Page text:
These findings, said Dr Omalu, suggest that FDDNP can differentiate CTE from Alzheimer's disease and other dementias.

The new findings indicate that [F-18] FDDNP-PET brain imaging may be a useful in vivo radiologic tool for the clinical assessment and diagnosis of traumatic encephalopathy syndromes, including chronic traumatic myeloencephalopathy, which affects the spinal cord as well as the brain, and CTE post-traumatic stress disorder, as well as CTE, the authors note.

A potential limitation of this new research was the 52-month lag between the brain imaging and brain autopsy.

"Since CTE is a progressive disease, further progression of neuropathological substrates should have existed over this period," the authors write.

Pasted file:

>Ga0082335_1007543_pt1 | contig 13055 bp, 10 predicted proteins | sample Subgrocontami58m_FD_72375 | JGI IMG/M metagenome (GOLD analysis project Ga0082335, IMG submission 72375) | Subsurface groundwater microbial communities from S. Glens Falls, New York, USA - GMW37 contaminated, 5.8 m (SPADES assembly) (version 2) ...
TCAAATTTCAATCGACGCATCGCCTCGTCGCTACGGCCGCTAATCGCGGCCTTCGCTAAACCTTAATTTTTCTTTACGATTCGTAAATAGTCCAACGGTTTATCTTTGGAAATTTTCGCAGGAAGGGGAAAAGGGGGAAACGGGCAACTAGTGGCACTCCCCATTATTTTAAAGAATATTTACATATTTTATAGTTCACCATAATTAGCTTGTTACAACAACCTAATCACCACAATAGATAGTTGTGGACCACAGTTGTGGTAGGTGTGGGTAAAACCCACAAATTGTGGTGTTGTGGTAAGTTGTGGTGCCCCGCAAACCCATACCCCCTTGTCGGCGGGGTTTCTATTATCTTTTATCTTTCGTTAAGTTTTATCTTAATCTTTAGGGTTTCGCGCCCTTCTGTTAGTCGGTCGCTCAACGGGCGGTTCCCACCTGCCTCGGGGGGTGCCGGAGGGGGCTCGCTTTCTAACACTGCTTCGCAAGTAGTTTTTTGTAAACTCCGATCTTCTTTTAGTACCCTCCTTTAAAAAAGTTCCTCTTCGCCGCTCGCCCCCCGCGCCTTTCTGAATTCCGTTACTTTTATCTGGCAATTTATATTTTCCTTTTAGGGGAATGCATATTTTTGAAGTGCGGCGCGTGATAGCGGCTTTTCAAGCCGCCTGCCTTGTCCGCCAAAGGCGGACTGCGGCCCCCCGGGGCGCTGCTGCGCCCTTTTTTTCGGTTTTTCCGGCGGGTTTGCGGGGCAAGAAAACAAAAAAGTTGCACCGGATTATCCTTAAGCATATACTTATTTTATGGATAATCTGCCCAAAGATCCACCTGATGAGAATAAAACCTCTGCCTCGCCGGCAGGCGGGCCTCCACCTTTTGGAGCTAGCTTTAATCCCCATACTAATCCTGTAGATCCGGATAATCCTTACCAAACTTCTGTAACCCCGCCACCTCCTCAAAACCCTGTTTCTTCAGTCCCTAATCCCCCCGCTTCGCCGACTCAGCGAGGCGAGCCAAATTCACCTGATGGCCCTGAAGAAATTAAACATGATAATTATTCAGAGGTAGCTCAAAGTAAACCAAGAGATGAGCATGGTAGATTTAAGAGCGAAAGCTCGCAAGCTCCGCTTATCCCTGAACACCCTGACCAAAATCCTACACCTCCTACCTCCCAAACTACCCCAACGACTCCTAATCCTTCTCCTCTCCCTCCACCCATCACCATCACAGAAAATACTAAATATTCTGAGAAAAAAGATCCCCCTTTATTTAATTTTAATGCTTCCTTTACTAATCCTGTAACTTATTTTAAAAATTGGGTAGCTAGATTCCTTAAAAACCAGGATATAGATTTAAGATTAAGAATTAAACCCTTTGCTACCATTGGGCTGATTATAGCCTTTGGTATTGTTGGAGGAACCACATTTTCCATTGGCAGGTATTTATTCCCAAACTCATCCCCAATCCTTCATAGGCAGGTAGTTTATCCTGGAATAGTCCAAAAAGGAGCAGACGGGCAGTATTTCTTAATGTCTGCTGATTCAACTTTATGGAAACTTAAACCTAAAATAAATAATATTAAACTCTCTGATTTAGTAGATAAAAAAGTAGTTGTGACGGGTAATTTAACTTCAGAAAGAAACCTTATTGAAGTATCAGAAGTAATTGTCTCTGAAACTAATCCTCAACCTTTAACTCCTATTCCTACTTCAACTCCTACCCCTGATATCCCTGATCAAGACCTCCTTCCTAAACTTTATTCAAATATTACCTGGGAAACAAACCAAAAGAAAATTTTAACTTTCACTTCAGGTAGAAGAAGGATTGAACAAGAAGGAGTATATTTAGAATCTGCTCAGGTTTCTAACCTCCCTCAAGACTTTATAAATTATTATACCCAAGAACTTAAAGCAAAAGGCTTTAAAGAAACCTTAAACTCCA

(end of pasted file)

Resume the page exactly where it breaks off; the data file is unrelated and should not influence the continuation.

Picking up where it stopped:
This is particularly evident in this case, when the patient was diagnosed with motor neuron disease 2 years after the PET scan and experienced advancing symptoms until death, they add.

However, said Dr Omalu, "we factored that into our statistical analysis."

Clinical Trial Planned, but Funding Needed

Dr Omalu and colleagues have been consulting with the US Food and Drug Administration regarding a clinical trial that would test the hypothesis that FDDNP can identify CTE changes in the brains of living people and can differentiate CTE from other dementias. The clinical trial would last 2 to 3 years, he said.

"Everything is in place to go," said Dr Omalu. "The only thing holding us back is funding."

Although Dr Omalu is enthusiastic about the new confirmatory findings, his excitement "is very toned down."